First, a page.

Clusters of spiky yucca leaves sprout among the tombstones at Mount Peace Cemetery in Lawnside, where maintenance problems seem as ubiquitous as the perennial graveyard plant.
"We try to keep it up, and we're going to keep it up," says trustee Mary Ann Wardlow, who also is mayor of the historically African American borough.
A public meeting to organize efforts to collect debris, trim vegetation, and otherwise spruce up the landmark cemetery on the White Horse Pike is set for 7 o'clock Tuesday night at Borough Hall.
Established more than a century ago as a private, nonsectarian option for African Americans excluded from burying their dead in white-owned cemeteries, Mount Peace meanders over nearly 12 woodsy, gently sloping acres between Mouldy Road and I-295.
It is the final resting place of more than 3,000 men, women, and children. Among them are 77 Civil War veterans, including Congressional Medal of Honor recipient John H. Lawson.
Mount Peace also has earned a place on state as well as national historic registries and is showcased in one of the podcasts Camden County recently produced through a grant from the New Jersey Historic Trust.
The simple grave markers - you want elaborate tombs, go visit Camden's Harleigh Cemetery - lend Mount Peace a quiet dignity. "People didn't have money for headstones," says trustee Yolanda Romero.
Hence, the yucca, like the other succulents still in evidence around several graves, was a way African Americans would often mark a burial spot, she says.
The plants continue to grow despite the debris atop them and the dying trees around them. Trash blows in from nearby commercial areas, and the ground around any number of graves is sinking.
Meanwhile, annual income from the cemetery's maintenance and preservation fund, its only source of revenue, has dropped to about $1,000. New burials are not accepted. Lawn mowers are broken.
"We can pull together to fix . . . and maintain it," says Linda Shockley, president of Lawnside Historical Society Inc.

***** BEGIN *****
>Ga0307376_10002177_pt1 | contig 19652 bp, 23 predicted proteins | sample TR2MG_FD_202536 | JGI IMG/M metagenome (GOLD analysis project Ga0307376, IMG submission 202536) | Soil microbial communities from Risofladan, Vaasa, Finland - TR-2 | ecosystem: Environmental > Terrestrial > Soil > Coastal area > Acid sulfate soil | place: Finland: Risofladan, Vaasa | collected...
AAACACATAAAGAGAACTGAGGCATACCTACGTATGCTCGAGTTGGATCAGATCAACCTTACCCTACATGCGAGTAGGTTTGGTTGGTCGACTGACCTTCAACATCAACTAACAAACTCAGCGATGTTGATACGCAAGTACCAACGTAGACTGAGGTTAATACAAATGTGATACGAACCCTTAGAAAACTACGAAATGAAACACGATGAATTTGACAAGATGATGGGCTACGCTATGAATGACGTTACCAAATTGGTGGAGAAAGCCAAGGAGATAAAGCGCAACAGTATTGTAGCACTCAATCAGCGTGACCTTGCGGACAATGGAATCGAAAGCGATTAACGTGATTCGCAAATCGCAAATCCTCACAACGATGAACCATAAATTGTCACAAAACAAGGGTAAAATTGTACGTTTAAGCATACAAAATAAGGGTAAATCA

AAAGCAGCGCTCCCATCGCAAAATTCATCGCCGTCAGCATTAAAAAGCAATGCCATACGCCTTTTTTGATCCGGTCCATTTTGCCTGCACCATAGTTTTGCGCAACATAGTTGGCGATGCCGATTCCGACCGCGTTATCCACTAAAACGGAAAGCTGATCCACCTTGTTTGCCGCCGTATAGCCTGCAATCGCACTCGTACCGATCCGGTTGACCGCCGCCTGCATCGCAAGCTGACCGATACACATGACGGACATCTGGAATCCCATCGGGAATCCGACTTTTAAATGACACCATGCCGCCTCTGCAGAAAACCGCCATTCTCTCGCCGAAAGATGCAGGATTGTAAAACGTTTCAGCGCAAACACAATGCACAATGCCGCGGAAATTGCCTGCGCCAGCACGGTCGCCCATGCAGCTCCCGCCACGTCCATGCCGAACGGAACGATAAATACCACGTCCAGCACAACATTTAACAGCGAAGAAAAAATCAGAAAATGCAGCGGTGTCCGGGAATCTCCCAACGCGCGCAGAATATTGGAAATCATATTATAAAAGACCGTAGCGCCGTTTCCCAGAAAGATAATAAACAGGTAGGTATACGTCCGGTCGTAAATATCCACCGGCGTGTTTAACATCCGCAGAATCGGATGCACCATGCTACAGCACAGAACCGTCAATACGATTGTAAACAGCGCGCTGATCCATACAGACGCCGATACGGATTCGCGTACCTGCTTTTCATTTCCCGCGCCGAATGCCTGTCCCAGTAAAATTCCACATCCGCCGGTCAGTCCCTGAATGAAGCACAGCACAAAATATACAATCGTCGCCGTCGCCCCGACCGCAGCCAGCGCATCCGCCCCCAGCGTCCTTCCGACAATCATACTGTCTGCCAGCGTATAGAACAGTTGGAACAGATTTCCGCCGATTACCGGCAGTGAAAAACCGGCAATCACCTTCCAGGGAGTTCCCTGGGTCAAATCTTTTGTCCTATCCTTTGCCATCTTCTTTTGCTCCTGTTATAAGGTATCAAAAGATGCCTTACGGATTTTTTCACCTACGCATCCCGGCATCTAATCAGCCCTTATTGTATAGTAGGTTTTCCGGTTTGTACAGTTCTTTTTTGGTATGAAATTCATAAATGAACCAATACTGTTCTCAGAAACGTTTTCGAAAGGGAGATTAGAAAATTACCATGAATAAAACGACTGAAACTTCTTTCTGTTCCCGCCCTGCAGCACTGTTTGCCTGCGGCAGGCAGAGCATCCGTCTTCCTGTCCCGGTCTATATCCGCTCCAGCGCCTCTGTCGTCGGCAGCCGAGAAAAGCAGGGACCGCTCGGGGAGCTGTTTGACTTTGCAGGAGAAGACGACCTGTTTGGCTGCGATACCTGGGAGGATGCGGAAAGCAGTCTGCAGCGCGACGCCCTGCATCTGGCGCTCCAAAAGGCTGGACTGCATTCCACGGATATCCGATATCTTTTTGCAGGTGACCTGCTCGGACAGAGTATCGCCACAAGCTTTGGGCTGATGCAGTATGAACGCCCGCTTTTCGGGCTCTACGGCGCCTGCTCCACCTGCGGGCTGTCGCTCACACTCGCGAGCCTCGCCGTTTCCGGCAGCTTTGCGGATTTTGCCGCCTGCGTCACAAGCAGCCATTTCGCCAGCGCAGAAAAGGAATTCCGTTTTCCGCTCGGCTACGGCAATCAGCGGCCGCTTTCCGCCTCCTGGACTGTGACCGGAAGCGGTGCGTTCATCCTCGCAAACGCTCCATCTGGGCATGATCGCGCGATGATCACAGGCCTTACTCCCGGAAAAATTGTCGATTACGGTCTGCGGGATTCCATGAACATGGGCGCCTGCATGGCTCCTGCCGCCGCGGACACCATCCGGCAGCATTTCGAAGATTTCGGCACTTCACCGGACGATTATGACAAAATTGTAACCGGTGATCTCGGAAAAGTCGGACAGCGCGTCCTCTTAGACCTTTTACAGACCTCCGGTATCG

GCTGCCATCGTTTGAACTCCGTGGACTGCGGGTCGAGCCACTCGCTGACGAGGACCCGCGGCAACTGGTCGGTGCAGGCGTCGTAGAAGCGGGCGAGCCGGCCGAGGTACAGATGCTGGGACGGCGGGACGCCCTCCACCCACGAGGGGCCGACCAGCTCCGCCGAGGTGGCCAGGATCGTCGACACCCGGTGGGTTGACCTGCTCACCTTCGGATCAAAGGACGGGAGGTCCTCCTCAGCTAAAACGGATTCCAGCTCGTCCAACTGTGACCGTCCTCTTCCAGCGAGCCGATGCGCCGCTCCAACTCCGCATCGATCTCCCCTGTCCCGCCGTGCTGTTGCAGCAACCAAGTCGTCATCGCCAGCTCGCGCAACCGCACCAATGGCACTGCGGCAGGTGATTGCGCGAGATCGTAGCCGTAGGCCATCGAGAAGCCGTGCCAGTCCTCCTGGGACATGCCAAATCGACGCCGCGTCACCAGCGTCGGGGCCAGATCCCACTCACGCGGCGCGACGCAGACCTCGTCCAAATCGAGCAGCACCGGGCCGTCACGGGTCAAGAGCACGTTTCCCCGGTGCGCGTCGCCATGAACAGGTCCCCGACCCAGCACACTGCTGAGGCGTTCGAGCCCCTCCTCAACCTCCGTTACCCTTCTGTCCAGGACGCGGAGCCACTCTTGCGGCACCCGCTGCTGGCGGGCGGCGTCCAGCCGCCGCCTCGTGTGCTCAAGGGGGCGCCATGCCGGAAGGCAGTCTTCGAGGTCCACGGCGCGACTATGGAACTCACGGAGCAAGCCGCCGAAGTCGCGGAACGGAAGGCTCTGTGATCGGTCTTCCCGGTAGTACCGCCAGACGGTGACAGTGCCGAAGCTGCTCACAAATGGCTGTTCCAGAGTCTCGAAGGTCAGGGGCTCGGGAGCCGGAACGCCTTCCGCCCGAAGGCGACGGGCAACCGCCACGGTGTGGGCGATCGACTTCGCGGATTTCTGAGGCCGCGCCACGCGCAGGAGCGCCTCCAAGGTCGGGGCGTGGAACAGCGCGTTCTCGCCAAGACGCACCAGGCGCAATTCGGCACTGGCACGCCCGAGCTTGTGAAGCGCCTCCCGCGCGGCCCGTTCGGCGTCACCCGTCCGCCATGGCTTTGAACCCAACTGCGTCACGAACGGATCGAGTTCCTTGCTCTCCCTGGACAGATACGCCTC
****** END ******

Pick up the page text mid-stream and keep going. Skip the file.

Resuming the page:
"Mount Peace should be a precious, sacred place, not only to Lawnsiders whose loved ones are buried there, but to descendants of countless others" whose remains were brought to the cemetery from all over the region, she says.
In the last 60 years, Mount Peace has weathered a succession of calamities, including the bankruptcy of its former owner and a fire that destroyed many burial records. By the 1970s, it was overgrown and an eyesore, periodically sparking cleanups by residents and members of local churches, civic groups, and fraternal organizations.
Eight years ago, then-trustee Bryson Armstead, a retired educator, led efforts to properly honor Lawson with a handsome marble tombstone.
Now 88, Armstead recently returned as a volunteer because he hates to see the place looking down at the heels.
He and trustee Romero, whose late father had been a stalwart board member, show me around. The churning noise of pike traffic recedes as we ascend the hillside, where many tombstones tilt and only a handful show signs of recent visitation.
"I stand on the shoulders of the people who are buried here. Some of them sacrificed their lives," Armstead says, standing near fluttering rows of American flags. "The least I can do is come here and clean off their graves."
"They laid the groundwork," says Romero, 60, a human resources manager, "for me to be who I am today. I feel I owe a certain amount of respect."
Says the historical society's Shockley: "The folks who set [up] this cemetery . . . had a vision and faith in generations they knew they'd never meet. Their legacies deserve more from us than we've been giving.
"It's well past time to step up."
For a video tour of Mount Peace Cemetery, go to
Contact Kevin Riordan